Sportspersons such as runners often depend on electrolyte drinks and sports drinks to avoid dehydration headaches and other related symptoms.
How to treat dehydration headaches?
Headaches due to dehydration should be treated the same way as you treat any other dehydration conditions.
The key is to compensate for the salt and fluid loss. In case of mild to moderate headaches, you can drink water and electrolyte drinks for relief from pain.
Some studies suggest that these headaches can act as a precursor to migraine headaches. So, if you are prone to frequent migraines, staying well-hydrated with the help of hydration fluids such as electrolyte drinks may help reduce the frequency of occurrence.
When experiencing moderate to severe headaches, you can also take the help of over-the-counter painkillers for immediate relief from the pain.
An article “Acute and chronic effects of hydration status on health” published in the journal Nutrition Reviews explains that increased fluid consumption can help relieve certain kinds of headaches.
The key to dehydration headache cure is proper hydration.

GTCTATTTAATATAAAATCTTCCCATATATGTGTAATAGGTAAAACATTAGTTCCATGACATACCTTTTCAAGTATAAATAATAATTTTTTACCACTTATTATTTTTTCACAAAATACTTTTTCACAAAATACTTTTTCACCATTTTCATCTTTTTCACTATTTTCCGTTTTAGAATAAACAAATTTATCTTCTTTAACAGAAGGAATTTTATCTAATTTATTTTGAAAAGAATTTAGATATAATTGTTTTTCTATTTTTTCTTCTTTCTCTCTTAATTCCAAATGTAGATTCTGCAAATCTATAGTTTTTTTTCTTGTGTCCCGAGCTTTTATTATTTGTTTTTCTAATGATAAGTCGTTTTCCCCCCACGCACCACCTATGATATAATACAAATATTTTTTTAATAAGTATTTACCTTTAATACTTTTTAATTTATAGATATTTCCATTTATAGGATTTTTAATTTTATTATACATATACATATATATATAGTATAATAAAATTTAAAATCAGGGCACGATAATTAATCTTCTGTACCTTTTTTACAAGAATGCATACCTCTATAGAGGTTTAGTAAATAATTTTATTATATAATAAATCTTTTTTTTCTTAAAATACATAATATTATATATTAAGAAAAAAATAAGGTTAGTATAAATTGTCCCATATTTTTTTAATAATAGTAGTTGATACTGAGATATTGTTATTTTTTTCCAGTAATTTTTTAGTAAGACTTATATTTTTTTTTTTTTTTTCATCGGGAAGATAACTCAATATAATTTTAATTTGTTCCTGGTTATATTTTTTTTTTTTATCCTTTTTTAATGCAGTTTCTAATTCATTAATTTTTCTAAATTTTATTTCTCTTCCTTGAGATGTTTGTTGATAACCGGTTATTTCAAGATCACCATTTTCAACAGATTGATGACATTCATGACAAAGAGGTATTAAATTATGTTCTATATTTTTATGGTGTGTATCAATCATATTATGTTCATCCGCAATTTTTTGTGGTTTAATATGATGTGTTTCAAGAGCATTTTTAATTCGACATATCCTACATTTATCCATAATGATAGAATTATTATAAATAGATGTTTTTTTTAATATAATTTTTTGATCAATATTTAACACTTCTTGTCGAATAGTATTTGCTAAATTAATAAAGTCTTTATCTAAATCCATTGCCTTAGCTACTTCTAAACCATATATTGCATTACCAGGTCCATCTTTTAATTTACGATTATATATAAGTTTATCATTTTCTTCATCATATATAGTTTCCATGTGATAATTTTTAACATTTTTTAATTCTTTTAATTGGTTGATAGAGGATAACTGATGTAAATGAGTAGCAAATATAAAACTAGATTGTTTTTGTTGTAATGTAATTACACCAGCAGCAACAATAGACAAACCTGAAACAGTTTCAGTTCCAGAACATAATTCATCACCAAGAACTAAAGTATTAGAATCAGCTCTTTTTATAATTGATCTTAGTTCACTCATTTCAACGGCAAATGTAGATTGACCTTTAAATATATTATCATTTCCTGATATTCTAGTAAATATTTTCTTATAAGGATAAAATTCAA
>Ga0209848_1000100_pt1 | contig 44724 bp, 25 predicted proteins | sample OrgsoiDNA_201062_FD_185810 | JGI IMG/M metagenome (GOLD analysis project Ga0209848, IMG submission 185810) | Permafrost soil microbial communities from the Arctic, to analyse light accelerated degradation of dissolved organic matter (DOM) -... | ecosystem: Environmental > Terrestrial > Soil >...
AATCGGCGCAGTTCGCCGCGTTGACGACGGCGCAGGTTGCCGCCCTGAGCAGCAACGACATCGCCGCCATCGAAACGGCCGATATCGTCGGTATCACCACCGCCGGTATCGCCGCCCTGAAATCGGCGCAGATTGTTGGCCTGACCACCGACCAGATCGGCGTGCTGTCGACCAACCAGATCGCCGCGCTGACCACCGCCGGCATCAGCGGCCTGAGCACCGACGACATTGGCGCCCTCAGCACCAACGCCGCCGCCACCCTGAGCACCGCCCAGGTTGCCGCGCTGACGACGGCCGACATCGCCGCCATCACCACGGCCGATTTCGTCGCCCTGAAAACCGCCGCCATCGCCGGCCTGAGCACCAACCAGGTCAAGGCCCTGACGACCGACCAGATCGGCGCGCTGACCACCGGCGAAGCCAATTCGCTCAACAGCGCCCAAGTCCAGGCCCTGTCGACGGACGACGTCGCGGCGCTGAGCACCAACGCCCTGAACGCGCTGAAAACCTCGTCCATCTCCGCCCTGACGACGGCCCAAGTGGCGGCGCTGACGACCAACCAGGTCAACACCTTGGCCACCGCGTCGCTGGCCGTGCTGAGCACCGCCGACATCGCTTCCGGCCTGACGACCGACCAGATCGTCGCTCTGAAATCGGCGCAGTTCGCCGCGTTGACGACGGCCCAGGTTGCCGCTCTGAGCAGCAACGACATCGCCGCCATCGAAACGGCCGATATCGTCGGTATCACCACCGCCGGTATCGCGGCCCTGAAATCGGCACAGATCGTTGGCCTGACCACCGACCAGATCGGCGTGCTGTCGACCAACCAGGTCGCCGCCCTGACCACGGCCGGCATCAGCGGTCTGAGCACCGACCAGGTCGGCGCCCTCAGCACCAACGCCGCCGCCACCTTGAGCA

So, if you are experiencing headaches, reach for a glass of water before reaching for your painkillers.
How to prevent dehydration headaches?
Prevention is always better than cure. As far as these headaches are concerned, the key is to maintain proper hydration levels.
- Stay hydrated. Drink 6 to 8 glasses of fluids in a day.
- Men should drink about 3.7 liters of fluids while women should drink about 2.7 liters.
- Your fluid intake must include water, electrolyte drinks, and water-rich foods.
- To prevent isotonic dehydration headaches, along with electrolyte drinks, you must also include electrolyte foods in your diet.
- The best way to stay hydrated is by consuming a balanced diet rich in electrolyte foods, whole grains, fresh produce, eggs, lean meat, and milk and milk products.
- If you have underlying conditions such as diabetes, you must ensure extra hydration through a healthy diet and an excess intake of fluids.
Dehydration is one of the common but lesser-known causes of headaches in people of all ages. These occur due to a lack of proper fluid and electrolyte intake. Other causes include loss of fluids due to illness, intense workouts, and excessive sweating.
Electrolyte drinks, water-rich foods and electrolyte foods help overcome headaches due to dehydration. A balanced diet along with a regular intake of water and fluids helps avoid dehydration headaches.